 Cross-listing increases the shareholder base, the firm's risk is shared among more
shareholders, and this increased diversification reduces the firm's cost of capital.
For a time, the empirical evidence seemed to confirm this explanation because the
stock prices of cross-listing firms seemed to rise and then decline post-listing.
IMPACT--IDRs
 By dual-listing their stock, firms are expected to experience an
increase in stock price since investors in the foreign market
are willing to pay a higher price for the stock. The result is due
to the stock having a lower expected return, and therefore a
lower cost of capital for the firm.
 From the existing shareholder's point of view, their wealth
increases as the value of their securities rises. Multiple listing
can thus be a tool for increasing shareholder’s value, simply
by taking some procedural steps and bearing the
administrative costs involved.
 The regulatory concerns related to cross listings
 Informed trading is general form in which hold private
information with regard to stocks, issuing company.
 Insider trading which is not considered ethical, will be done in
legal manner by denoting trading by persons who are in
special relationships with the firm, as defined by the law.
SUGGESTIONS
 1. Increase rupee liquidity
 2. Increase dollar liquidity
 3. Exchange rate policy

Other suggestions:
 Focus more on growth by improving public and private
investment continue to take measures for improving
liquidity enhance investor confidence to ensure growth of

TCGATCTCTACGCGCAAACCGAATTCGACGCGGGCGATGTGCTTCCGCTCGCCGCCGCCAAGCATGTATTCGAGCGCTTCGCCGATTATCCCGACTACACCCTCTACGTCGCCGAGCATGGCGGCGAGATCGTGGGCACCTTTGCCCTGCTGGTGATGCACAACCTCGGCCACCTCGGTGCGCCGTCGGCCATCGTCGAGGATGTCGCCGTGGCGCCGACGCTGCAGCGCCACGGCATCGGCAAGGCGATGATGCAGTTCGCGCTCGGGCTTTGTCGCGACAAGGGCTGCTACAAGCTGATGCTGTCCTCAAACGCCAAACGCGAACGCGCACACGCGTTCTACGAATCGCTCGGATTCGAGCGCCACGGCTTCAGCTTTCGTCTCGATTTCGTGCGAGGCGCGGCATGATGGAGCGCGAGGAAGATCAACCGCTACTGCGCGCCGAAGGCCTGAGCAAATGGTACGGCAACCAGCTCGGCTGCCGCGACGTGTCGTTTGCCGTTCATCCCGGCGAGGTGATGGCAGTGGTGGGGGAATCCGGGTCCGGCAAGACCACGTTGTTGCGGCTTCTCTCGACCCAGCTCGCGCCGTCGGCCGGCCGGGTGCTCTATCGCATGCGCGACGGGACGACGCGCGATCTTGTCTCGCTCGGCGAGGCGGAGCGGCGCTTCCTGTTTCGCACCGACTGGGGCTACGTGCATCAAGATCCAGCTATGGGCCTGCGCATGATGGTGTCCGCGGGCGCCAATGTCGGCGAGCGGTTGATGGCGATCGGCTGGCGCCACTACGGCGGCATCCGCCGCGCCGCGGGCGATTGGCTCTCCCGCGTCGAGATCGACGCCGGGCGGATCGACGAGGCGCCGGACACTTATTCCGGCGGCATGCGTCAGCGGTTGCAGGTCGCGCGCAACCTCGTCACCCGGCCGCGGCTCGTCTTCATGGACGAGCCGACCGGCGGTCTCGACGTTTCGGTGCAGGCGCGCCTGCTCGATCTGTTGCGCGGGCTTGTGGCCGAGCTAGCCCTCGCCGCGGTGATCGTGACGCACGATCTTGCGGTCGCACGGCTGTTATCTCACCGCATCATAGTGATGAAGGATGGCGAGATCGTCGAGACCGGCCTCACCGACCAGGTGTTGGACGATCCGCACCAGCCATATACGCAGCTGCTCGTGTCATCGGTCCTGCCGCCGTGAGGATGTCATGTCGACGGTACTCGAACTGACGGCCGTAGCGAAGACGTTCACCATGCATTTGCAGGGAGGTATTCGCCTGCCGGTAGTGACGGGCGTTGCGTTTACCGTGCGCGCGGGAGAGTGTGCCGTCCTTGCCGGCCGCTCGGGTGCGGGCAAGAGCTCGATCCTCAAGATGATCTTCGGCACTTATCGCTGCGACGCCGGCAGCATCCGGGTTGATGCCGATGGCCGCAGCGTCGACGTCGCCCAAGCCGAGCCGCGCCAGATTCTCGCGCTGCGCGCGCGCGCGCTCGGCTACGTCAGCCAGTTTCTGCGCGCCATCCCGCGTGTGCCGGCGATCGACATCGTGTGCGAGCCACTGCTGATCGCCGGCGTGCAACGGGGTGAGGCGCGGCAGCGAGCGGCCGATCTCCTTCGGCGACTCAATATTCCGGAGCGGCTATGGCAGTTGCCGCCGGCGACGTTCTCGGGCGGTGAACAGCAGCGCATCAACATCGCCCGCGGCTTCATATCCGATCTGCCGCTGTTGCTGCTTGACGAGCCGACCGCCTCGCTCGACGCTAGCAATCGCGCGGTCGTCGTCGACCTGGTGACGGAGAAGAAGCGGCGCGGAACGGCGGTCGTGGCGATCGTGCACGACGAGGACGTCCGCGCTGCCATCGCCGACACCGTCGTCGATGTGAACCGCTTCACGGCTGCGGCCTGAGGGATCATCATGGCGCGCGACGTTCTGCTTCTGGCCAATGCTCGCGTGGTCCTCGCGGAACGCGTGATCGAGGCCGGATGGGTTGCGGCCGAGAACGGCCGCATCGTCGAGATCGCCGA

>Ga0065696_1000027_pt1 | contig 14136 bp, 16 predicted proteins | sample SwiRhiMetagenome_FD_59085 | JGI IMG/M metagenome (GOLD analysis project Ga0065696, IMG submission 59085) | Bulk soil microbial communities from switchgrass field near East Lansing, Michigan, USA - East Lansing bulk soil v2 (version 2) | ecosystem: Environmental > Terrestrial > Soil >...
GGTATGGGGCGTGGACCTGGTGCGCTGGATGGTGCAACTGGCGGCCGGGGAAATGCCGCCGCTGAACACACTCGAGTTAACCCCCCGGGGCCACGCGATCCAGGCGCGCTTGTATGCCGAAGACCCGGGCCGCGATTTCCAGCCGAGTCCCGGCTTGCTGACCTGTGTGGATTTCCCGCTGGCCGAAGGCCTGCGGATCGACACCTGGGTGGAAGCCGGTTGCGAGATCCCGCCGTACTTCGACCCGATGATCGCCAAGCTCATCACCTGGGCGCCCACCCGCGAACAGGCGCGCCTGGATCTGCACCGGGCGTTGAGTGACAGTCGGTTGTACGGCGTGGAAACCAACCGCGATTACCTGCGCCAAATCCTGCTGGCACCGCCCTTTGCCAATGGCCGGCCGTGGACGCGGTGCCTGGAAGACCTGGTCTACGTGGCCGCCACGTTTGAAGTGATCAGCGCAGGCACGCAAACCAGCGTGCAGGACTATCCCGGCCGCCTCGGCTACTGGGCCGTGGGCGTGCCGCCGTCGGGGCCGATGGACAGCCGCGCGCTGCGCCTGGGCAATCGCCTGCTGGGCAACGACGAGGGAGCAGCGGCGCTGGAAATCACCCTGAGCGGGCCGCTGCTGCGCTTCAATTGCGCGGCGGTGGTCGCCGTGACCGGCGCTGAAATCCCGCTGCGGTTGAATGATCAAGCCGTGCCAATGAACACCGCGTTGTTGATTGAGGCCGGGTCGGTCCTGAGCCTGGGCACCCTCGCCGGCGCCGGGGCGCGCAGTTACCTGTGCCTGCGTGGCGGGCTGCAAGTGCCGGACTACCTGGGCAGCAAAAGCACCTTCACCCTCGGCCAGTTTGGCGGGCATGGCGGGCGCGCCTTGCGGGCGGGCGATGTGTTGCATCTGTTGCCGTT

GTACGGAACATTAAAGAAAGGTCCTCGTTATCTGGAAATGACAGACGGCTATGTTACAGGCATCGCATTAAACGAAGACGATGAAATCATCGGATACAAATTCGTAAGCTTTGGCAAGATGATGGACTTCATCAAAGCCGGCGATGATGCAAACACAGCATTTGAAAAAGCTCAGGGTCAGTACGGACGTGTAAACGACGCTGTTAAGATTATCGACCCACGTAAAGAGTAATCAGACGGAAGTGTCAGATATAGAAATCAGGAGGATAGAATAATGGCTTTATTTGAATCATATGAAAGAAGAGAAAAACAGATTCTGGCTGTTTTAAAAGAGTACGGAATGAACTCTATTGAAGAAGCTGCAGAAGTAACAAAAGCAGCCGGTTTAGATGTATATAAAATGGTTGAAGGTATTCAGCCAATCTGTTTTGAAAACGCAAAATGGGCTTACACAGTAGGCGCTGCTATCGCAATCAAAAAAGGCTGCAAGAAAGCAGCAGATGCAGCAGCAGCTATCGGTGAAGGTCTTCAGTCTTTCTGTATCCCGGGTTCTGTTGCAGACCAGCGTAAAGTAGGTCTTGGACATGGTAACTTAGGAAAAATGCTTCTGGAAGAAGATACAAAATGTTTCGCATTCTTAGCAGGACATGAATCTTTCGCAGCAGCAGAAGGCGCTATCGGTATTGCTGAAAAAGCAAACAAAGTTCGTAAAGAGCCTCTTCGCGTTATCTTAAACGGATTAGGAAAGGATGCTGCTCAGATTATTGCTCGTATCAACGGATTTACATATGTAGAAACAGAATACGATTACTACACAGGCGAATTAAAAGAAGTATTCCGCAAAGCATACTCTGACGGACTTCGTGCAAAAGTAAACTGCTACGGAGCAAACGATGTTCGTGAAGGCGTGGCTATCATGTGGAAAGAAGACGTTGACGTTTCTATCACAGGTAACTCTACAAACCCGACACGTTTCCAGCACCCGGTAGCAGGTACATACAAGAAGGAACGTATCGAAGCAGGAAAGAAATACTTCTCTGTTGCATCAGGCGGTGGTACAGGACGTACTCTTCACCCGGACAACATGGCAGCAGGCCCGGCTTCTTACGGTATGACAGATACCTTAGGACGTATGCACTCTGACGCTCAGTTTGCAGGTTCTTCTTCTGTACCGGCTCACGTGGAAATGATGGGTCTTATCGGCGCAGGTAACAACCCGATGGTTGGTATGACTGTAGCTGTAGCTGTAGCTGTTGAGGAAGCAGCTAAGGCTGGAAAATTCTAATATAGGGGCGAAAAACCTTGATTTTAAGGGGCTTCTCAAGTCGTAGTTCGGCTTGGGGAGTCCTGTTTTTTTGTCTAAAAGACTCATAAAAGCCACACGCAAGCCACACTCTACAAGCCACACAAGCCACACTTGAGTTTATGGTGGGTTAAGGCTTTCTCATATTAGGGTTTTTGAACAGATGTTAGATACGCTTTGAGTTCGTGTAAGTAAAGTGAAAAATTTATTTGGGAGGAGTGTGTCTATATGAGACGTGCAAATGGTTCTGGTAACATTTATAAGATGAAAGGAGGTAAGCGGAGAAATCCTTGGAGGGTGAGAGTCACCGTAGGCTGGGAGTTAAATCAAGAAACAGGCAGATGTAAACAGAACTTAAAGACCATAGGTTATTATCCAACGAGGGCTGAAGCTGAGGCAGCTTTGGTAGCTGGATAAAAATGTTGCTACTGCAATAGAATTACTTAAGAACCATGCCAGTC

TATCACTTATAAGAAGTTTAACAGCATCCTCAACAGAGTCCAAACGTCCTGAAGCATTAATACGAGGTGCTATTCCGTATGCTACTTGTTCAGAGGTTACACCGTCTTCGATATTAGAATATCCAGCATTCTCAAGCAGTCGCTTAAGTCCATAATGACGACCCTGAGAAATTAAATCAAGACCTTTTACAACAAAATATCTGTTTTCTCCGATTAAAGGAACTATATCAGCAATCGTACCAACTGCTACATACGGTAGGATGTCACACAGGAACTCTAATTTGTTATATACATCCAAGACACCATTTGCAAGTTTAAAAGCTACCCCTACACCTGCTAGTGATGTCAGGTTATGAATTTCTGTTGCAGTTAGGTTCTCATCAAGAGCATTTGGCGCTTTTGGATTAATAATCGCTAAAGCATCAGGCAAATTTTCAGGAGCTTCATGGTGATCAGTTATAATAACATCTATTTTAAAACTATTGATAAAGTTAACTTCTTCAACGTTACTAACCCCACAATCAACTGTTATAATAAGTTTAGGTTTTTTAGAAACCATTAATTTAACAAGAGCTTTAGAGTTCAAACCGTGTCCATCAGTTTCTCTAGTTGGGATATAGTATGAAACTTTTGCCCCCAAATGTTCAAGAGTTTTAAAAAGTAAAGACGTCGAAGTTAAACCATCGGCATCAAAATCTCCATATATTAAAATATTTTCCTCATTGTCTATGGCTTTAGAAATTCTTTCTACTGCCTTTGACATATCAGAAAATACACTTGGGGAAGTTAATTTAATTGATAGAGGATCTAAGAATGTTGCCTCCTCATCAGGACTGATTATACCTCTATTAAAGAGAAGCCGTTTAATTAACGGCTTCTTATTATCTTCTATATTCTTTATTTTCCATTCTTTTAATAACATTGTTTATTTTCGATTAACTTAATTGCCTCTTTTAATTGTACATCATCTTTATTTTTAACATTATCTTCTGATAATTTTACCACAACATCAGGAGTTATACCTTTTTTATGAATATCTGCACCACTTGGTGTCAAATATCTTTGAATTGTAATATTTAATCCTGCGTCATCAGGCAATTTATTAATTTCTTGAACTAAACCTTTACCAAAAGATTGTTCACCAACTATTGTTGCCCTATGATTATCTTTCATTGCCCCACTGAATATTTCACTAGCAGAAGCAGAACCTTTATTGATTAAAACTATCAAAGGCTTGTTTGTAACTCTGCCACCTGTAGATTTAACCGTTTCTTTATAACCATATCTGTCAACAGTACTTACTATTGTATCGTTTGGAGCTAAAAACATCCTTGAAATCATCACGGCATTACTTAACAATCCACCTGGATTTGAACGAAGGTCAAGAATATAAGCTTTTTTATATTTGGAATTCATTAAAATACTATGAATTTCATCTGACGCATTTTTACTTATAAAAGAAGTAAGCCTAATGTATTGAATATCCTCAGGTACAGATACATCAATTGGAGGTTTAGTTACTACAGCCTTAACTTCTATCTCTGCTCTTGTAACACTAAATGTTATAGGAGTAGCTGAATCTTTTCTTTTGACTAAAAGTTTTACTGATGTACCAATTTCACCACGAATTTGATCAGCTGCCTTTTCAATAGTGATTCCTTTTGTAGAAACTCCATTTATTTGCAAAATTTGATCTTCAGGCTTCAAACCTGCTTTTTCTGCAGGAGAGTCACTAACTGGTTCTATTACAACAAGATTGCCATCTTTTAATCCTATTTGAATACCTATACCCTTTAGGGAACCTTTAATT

industry.

 All banks should be asked to make a liquidity plan and a


solvency plan. RBI should review these plans and insist
that each of these plans have quantitative monitorable
actions and targets.
CONCLUSIONS
 Though we cannot unambiguously conclude the existence of
perfect total integration of Indian market with the world
markets given the limitations of our analysis. However, we can
unambiguously assert that over time, with the opening up of
economies and integration and strengthening of domestic
financial markets, the benefits from asset diversification are
getting exhausted.

 A key feature of global financial integration during the past


three decades has reflected in the shift in the composition of
capital flows to developing and emerging market economies,
especially from official to private flows.
 East and South East Asian economies, in particular, have
achieved substantial integration. Apart from Asia’s growing
integration with the rest of the world, increasing integration
within Asia also reflects the growing intra-regional trade and
financial flows. Evidence from price-based measures
suggests that financial market integration in Asia has been
increasing.

 There is evidence of India’s growing international integration


through trade and cross border capital flows. India’s trade
and financial links with Asia are also growing amidst recent
initiatives taken to promote regional cooperation.

 Emerging Asia has become the ‘growth centre’ of the world


due to shifting of production base to the region.